If you were a ’70s kid raised on Saturday morning cartoons, Daffy Duck and Porky Pig Meet the Groovie Goolies (1972) might seem like a fever dream you once had years ago and then buried deep within your subconscious. Was there really a made-for-TV movie combining the beloved Looney Tunes characters with the monstrous, but cheaply animated residents of Horrible Hall? Yes, there was, and it aired on December 16, 1972 as part of “The ABC Saturday Superstar Movie.”
Daffy and the gang, I’m sure you know well from dozens of cartoons, specials, commercials, TV series, and feature films like Space Jam (1996). But The Groovie Goolies might need a little bit of an introduction. This Filmation animated series originally ran on CBS from 1970 to 1972. The setting is Horrible Hall, a castle-like boarding house for monsters, including several inspired by the Universal horror films of the ’30s and ’40s. Regulars include the curmudgeonly Dracula, the childlike Frankie, the wisecracking Mummy, the excitable Wolfie, and a scatterbrained witch named Hagatha.
Filmation was supposedly inspired to create The Groovie Goolies due to the continued popularity of monster movies on television. But the series’ true progenitor was Filmation’s very successful The Archie Show (1968-69), which combined corny jokes, limited animation, a gaudy color palette, and plenty of bubblegum pop music into a genuine hit with crossover appeal to kids and adolescents. The Groovie Goolies plays like a horror-themed version of The Archie Show, crossed with a bit of Rowan & Martin’s Laugh-In, which likewise employed a rapid-fire editing style with quick cutaways and blackout sketches. Amazingly, Goolies even recaptured a bit of The Archie Show‘s real-world success on the pop charts. Under the stage name Daddy Dewdrop, songwriter Dick Monda took a song from the show, “Chick-A-Boom,” into the Top 40.
While the writing on The Groovie Goolies is extremely corny and juvenile (with some of the dialogue coming directly from joke books and Popsicle sticks) and the animation is repetitive to say the least, the show nevertheless features an able voice cast. As Dracula, F-Troop star Larry Storch uses the exact same Frank Morgan impression he used as Phineas J. Whoopee on Tennessee Tuxedo and His Tales (1963-66). It makes no sense for this character, but it’s nice to hear anyway. Meanwhile, Howard Morris (maybe best known as Ernest T. Bass on The Andy Griffith Show) voices a wide variety of characters. For Frankie, he naturally uses a Boris Karloff voice. His Mummy sounds like Keenan Wynn as the Mad Hatter in Disney’s Alice in Wonderland (1951). Wolfie is an excitable, slang-slinging hippie character, prone to howling at the end of nearly every sentence. Best of all, Morris plays Hagatha as a saucy old broad in the tradition of Jonathan Winters’ “Maude Frickert” character.
In 1972, Filmation somehow wrangled permission to use a number of classic Warner Bros. characters for an hour-long crossover special on ABC. Better yet, they got Mel Blanc himself to voice most of the Looney Tunes stars. The one major absentee is Bugs Bunny. Apparently, Warner Bros. was not going to let the studio’s most famous character appear in this off-brand production. But Daffy, Porky, Elmer Fudd, Sylvester, Tweety, Pepe Le Pew, Foghorn Leghorn, Yosemite Sam, and a mute Wile E. Coyote are all here.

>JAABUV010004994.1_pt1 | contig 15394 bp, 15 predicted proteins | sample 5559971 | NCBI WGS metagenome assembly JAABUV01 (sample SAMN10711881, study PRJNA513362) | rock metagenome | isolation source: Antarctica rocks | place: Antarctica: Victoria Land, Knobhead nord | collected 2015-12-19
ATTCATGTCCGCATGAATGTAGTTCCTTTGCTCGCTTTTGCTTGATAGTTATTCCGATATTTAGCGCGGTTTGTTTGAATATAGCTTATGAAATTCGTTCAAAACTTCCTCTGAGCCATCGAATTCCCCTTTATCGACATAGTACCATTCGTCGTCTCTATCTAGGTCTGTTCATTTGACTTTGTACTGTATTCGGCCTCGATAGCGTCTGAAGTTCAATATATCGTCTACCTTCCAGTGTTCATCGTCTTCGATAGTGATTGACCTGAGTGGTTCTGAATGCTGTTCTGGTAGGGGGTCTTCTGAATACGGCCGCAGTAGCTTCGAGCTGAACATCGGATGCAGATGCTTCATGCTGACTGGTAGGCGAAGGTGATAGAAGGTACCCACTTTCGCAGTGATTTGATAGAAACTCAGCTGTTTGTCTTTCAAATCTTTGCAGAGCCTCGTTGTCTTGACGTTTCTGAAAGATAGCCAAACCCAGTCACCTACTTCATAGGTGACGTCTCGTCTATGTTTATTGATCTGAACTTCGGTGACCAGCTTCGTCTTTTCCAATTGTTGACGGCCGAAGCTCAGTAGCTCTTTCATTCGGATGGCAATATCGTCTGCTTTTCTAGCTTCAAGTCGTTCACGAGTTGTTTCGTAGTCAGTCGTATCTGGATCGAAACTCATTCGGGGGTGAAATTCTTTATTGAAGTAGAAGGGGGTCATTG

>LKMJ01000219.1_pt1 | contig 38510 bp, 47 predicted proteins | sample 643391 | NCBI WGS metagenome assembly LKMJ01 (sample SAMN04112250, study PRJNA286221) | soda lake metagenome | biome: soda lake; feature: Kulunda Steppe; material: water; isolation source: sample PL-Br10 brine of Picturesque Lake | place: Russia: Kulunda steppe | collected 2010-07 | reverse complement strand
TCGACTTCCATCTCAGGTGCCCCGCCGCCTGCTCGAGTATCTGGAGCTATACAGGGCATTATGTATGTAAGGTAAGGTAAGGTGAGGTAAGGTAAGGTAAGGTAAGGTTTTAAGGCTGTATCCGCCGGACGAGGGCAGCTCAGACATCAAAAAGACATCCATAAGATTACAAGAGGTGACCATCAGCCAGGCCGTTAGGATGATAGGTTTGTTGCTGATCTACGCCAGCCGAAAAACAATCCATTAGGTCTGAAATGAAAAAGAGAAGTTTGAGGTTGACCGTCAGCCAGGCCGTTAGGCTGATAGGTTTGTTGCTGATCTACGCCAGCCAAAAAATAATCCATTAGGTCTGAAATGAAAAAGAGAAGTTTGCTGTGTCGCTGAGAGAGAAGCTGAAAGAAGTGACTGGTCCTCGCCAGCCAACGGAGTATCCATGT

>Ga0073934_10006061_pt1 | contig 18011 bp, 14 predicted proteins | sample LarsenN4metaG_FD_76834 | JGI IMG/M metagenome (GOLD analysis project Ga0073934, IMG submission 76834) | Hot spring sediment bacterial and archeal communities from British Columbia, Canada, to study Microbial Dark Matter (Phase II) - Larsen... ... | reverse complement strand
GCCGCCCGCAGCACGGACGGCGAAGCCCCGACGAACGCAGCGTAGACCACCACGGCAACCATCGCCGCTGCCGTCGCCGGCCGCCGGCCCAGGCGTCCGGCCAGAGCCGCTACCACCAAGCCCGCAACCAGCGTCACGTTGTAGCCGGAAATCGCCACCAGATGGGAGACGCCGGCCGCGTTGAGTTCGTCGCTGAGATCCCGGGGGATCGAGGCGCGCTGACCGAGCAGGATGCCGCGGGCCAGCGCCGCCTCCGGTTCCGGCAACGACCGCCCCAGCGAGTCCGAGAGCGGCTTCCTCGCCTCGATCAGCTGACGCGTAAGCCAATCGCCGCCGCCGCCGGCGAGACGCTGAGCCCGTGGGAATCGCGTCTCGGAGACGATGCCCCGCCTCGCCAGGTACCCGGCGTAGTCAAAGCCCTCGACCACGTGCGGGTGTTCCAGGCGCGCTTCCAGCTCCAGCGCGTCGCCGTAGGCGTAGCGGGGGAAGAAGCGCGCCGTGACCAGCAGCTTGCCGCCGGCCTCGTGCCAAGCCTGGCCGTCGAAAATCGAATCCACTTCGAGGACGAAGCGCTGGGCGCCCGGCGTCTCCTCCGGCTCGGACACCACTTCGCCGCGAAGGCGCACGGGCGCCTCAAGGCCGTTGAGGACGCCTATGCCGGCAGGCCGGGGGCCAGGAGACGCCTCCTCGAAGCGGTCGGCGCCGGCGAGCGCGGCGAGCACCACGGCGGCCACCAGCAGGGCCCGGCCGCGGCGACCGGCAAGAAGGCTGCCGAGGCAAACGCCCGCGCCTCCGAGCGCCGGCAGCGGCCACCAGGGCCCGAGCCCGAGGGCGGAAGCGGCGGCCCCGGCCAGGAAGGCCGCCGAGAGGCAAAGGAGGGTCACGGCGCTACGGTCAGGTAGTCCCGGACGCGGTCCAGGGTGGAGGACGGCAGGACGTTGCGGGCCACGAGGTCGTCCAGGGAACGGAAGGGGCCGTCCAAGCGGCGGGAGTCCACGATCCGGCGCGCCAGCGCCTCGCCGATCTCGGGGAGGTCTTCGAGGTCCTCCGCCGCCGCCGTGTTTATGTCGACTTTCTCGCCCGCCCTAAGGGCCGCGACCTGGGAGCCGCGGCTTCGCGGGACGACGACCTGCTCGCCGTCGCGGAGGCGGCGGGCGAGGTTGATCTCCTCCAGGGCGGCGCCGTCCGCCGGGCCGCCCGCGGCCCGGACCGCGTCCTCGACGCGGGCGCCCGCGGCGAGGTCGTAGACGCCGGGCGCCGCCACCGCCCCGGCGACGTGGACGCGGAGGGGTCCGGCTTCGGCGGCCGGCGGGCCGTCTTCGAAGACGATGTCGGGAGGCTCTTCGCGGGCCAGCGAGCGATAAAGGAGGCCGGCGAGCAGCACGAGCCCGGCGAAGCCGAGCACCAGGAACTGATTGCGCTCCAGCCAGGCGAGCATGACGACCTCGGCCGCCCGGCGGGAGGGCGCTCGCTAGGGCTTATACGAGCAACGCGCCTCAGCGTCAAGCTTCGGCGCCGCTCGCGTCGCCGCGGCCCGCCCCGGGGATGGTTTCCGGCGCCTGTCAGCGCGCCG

This film is not one of Mel Blanc’s proudest moments as an actor. Judging from his line readings, he was obviously not enthusiastic about this project, and he is ill-served by Filmation’s sloppy audio editing. Daffy’s voice is pitched too high, making it sound as though the duck has been inhaling helium. And poor Porky seems to have suffered a mild stroke, as his voice is not pitched up at all. Petunia Pig, rarely seen in animation back then, is huskily voiced by Jay Scheimer (aka “Joanne Louise”), wife of Filmation head Lou Scheimer. I had no preconceived notion of how Petunia Pig should talk, but I never would have imagined her as a chain-smoking receptionist, which is what she sounds like here. There is further cognitive dissonance in hearing the antics of Porky, Daffy, et al. underscored with a loud, chortling laugh track. Such sweetening was never necessary in their classic Warner Bros. shorts.
The plot of Daffy Duck and Porky Pig Meet the Groovie Goolies is either extremely complex or totally nonexistent. I couldn’t tell which. In Hollywood, Daffy Duck is producing, directing, and starring in a film called King Arthur and the Knights of the Round Table, costarring all of the other Looney Tunes characters. Unfortunately, the production is being sabotaged by the jealous, embittered Phantom of the Flickers (voiced by Storch and modeled after Lon Chaney in London After Midnight), who threatens to destroy not only this film but all of Daffy’s previous adventures. After the Phantom interrupts one of Daffy’s televised interviews, superfan Frankie recruits his hideous housemates in a rescue mission. When the Goolies arrive at the movie studio (actually called Daffy Duck Studios), Daffy assumes they are stuntpeople and puts them to work in King Arthur. All the while, the Phantom does what he can to halt the production, eventually stealing reels of film and leading all the other characters on a wild goose chase through the studio and beyond.